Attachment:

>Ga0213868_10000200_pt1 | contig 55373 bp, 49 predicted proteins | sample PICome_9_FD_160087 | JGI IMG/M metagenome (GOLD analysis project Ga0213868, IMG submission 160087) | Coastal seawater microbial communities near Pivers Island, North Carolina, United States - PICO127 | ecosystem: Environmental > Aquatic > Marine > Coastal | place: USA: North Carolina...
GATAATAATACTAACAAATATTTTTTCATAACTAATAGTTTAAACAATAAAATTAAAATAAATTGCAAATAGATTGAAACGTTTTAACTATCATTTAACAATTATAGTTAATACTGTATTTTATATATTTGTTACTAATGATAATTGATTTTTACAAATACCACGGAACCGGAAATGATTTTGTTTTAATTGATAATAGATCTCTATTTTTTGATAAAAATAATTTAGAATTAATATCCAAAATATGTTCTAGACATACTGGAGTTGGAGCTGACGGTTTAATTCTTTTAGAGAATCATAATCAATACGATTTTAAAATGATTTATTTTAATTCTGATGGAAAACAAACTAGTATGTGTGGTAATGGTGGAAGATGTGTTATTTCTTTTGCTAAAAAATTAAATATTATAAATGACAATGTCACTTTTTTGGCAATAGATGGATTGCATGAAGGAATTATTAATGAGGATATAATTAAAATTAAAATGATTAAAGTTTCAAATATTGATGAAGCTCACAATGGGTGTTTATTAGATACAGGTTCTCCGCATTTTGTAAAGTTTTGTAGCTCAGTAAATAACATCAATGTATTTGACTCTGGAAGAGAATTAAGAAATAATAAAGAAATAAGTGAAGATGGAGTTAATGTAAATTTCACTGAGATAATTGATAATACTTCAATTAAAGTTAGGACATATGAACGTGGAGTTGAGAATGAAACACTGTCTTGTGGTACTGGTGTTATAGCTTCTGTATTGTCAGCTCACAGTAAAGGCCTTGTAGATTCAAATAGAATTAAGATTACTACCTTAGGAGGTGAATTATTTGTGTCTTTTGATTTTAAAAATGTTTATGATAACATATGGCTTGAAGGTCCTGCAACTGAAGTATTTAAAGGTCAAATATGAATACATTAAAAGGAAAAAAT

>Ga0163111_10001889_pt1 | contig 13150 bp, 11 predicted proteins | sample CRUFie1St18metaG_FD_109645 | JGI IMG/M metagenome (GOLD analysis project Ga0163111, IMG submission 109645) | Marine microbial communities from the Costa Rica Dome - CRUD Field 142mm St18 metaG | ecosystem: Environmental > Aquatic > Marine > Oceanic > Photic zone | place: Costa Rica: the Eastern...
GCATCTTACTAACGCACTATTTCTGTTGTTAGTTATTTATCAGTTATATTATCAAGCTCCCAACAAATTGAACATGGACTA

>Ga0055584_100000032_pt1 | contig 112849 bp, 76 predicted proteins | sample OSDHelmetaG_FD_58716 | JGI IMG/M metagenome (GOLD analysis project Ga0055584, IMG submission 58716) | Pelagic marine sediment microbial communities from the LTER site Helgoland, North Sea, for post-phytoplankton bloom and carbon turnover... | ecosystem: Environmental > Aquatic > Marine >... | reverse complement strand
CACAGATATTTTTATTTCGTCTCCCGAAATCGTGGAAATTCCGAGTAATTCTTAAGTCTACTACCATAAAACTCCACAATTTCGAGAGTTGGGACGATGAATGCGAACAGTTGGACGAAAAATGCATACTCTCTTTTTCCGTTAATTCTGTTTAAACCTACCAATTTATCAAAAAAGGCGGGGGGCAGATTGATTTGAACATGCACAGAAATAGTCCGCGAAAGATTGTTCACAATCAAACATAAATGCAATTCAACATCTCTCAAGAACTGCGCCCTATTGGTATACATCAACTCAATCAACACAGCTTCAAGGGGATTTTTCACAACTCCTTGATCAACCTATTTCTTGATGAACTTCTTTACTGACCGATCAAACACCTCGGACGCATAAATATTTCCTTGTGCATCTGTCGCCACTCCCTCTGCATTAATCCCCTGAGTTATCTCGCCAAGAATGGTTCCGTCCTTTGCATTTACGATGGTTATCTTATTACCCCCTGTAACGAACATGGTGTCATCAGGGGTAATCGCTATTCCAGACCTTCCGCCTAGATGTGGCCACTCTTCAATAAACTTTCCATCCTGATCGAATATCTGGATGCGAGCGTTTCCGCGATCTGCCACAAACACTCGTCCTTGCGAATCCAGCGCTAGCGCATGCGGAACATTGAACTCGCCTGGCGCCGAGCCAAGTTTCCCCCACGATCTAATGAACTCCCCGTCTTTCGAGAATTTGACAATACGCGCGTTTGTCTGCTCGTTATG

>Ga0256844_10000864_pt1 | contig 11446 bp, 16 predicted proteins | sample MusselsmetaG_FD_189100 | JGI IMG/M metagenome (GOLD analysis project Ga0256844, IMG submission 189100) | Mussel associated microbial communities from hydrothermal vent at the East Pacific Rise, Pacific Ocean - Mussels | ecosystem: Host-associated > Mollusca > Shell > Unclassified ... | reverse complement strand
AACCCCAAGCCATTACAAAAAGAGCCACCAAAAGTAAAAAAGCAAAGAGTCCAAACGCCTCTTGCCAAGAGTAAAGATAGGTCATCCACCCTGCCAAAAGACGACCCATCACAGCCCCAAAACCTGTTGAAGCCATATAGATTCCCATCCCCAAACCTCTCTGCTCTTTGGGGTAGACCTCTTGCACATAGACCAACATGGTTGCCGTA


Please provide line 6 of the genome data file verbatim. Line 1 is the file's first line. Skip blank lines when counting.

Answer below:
CACAGATATTTTTATTTCGTCTCCCGAAATCGTGGAAATTCCGAGTAATTCTTAAGTCTACTACCATAAAACTCCACAATTTCGAGAGTTGGGACGATGAATGCGAACAGTTGGACGAAAAATGCATACTCTCTTTTTCCGTTAATTCTGTTTAAACCTACCAATTTATCAAAAAAGGCGGGGGGCAGATTGATTTGAACATGCACAGAAATAGTCCGCGAAAGATTGTTCACAATCAAACATAAATGCAATTCAACATCTCTCAAGAACTGCGCCCTATTGGTATACATCAACTCAATCAACACAGCTTCAAGGGGATTTTTCACAACTCCTTGATCAACCTATTTCTTGATGAACTTCTTTACTGACCGATCAAACACCTCGGACGCATAAATATTTCCTTGTGCATCTGTCGCCACTCCCTCTGCATTAATCCCCTGAGTTATCTCGCCAAGAATGGTTCCGTCCTTTGCATTTACGATGGTTATCTTATTACCCCCTGTAACGAACATGGTGTCATCAGGGGTAATCGCTATTCCAGACCTTCCGCCTAGATGTGGCCACTCTTCAATAAACTTTCCATCCTGATCGAATATCTGGATGCGAGCGTTTCCGCGATCTGCCACAAACACTCGTCCTTGCGAATCCAGCGCTAGCGCATGCGGAACATTGAACTCGCCTGGCGCCGAGCCAAGTTTCCCCCACGATCTAATGAACTCCCCGTCTTTCGAGAATTTGACAATACGCGCGTTTGTCTGCTCGTTATG